EL CENTRO — Looking back on the last twelve months, Michael Kelley, Chairman of the Imperial County Board of Supervisors, gave the 2017 State of the County address Thursday evening at the Old Eucalyptus Schoolhouse. The speech was preceded by live music, an invocation by the Rev. Dr. Ron Griffin of El Centro, and a presentation of colors by the Naval Air Facility Color Guard.
During the address, Kelley highlighted the Imperial County’s accomplishments, addressed pressing concerns, and closed with several remarks on the importance of character when making decisions. A nod to national politics also found a place during the night.
“I think we can all agree that these are indeed interesting times,” Kelley began, referring to what he called one of the most divisive elections in recent memory. “We will survive and we will be on top of the world again. It takes us all to do it, not just one man.”
Projects from various county departments were presented, with Kelley noting renewed emphasis on efficiency amid recent financial uncertainties.
“Our Department of Public Works continues to find ways to stretch shrinking dollars to maintain more than 2500 miles of county roads, as well as 138 county bridges,” the chairman said. A pothole reporting webpage was also established, which according to Kelley, has drastically reduced the repair response times.
The County has continued to solicit interest from companies exploring the Valley’s renewable energy potential.
“Over 133 separate land-use applications were processed. Several new solar and geothermal developments began the application process and others started construction.” According to Kelley, a review has been undertaken of a new phase of the energy sector; including large-scale energy storage facilities that will help existing renewable energies integrate with the California grid.
Nine of the evening’s sixteen sponsors were companies involved in the energy industry, including Centinela Solar, 8minutenergy, and Solar Frontier.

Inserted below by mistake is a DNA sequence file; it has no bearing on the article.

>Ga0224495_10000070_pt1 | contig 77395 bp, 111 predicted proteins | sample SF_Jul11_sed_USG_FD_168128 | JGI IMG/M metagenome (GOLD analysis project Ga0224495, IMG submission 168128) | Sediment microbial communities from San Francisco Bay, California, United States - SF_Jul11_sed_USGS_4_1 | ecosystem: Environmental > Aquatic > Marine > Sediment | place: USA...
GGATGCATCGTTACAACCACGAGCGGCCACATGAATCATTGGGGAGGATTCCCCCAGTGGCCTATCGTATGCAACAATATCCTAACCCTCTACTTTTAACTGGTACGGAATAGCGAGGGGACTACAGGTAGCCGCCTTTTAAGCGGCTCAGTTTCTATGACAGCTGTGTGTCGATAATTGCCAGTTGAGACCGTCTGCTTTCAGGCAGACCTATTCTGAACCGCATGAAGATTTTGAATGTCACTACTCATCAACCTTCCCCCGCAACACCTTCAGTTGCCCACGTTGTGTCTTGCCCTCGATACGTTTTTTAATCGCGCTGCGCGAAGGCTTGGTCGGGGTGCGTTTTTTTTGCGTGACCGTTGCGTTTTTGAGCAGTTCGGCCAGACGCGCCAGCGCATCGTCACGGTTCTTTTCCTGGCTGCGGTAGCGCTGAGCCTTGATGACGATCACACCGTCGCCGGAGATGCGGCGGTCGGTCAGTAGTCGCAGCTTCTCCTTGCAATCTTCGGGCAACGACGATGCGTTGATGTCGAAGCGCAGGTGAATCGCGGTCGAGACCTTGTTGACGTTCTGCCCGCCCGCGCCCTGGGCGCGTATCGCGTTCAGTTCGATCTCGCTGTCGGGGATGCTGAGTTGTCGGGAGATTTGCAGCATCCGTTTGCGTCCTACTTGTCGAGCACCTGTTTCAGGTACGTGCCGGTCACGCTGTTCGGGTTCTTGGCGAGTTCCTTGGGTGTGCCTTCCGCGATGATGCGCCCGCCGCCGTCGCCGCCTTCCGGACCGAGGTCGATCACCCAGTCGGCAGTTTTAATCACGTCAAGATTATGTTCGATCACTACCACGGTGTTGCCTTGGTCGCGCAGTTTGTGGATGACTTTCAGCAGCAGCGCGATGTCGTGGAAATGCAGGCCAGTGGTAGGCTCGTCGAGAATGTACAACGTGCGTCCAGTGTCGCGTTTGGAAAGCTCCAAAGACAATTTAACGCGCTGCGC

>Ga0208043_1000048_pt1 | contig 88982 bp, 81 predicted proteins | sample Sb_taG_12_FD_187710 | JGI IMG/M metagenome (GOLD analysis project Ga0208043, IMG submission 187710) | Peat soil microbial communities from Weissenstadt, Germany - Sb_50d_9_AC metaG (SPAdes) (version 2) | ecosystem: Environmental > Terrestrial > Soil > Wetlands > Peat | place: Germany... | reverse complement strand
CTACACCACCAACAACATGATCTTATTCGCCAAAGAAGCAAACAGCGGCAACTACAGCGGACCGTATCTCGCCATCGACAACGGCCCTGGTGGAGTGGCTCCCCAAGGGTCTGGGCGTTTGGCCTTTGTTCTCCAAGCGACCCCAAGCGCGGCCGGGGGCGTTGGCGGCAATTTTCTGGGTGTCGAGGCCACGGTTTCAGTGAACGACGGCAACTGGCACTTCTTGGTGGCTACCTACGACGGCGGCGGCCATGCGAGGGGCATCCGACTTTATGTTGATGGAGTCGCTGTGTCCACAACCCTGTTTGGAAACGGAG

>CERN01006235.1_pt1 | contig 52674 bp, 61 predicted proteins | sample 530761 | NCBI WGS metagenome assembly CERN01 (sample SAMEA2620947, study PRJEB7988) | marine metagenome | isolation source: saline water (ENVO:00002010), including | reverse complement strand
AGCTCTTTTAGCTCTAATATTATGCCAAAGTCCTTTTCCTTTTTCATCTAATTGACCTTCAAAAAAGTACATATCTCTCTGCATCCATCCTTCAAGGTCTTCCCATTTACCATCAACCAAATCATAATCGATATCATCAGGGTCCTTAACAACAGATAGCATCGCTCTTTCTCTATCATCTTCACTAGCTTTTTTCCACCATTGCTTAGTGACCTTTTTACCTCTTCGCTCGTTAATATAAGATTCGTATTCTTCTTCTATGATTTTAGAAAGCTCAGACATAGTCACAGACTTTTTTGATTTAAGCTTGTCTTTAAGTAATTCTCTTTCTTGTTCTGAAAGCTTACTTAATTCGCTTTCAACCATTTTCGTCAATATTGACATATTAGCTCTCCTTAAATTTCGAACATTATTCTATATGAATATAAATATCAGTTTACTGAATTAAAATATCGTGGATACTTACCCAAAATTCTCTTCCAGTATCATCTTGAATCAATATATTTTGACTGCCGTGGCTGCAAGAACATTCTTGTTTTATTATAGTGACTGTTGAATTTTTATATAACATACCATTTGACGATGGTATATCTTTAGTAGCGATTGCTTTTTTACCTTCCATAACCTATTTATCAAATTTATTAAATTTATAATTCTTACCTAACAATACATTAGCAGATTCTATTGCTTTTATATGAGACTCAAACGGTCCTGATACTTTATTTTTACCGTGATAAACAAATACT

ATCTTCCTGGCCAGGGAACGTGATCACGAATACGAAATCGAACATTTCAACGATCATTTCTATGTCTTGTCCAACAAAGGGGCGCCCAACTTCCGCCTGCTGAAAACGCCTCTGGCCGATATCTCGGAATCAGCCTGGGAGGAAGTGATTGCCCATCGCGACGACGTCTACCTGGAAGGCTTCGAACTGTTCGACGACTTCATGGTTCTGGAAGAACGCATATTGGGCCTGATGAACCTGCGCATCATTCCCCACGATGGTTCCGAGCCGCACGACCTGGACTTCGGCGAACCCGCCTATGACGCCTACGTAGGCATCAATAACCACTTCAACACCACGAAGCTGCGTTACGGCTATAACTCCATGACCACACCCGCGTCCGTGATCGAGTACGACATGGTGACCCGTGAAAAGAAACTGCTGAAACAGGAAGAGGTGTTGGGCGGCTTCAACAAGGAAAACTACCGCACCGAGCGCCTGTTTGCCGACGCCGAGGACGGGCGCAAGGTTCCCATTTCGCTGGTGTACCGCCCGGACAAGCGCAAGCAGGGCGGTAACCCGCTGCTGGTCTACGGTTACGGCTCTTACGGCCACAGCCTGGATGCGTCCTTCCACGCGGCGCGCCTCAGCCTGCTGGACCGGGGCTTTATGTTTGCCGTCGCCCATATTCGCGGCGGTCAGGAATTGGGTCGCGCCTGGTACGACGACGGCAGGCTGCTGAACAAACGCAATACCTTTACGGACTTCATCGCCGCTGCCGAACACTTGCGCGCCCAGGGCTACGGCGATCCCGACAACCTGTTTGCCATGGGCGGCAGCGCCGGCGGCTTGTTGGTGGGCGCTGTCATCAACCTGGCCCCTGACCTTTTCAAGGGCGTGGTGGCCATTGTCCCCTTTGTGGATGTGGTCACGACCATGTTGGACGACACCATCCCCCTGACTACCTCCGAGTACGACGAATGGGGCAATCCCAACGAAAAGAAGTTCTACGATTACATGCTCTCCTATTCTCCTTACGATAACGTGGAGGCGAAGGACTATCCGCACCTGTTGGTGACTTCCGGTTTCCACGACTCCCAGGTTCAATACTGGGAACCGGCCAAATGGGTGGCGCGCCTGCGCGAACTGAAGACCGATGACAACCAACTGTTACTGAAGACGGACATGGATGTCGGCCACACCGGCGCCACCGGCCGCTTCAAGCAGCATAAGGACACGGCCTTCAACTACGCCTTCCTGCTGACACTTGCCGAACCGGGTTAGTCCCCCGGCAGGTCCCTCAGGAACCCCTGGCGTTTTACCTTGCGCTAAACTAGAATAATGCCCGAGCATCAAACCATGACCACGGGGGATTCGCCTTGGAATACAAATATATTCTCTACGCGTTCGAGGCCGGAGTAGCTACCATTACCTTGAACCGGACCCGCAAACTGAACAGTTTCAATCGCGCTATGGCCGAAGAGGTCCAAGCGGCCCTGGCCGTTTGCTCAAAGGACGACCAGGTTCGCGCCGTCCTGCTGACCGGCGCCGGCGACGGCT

Regarding agricultural production, Kelley highlighted improvement in pesticide disposal and detection, as well as the County’s issuing of “over 18,000 quarantine certificates to agricultural products being exported to 96 foreign countries and 15 U.S. states.”
Additional developments included the expansion of the Oren R. Fox Detention Center, due to a $33 million grant, which is expected to be completed next year, and a revamped disaster response plan and communication procedures from the Office of Emergency Services, in light of increased risks from earthquakes.
Aside from these examples of recent progress, Kelley also gave his list of what made Imperial County unique.
“I’m talking about our amazingly productive farmland, our water rights, our city beauty, our vast natural resources, our renewable energy potential, and most importantly, our people,” Kelley said. “We are blessed to live in a dynamic melting pot of folks from diverse racial, culture, and ethnic backgrounds, and this diversity makes us stronger.”
Future obstacles were also noted, including unemployment and the threat of pollutants.
“Our jobless rate is still too high, though down somewhat from recent years,” admitted Kelley. “The Salton Sea remains an important issue for us, though we are going to keep pushing, along with our partners at the IID, to increase restoration efforts and get support in Sacramento and Washington, so that our communities, and most importantly our children, don’t suffer from the impeding environmental and public health impacts resulting from dust emissions from the exposed playa.”
The addressed was closed with the chairman sharing his personal template for decision-making.
“Never ever make a decision based on envy, greed, jealously, ego, power, fear, anger, or retaliation. Unfortunately some people make decisions based on those elements,” said Kelley. “They may win a battle but they will lose the war, and the war is: a lifetime of successful fulfillment in making your life great.”
Kelley also expressed the need to recognize opportunities: ”Anything can happen to anyone. Tomorrow may not come. Take advantage of what the good Lord gives us each day,” Kelley pleaded, “and do what you can to make Imperial Valley and the world a better and safer place to live for years to come.”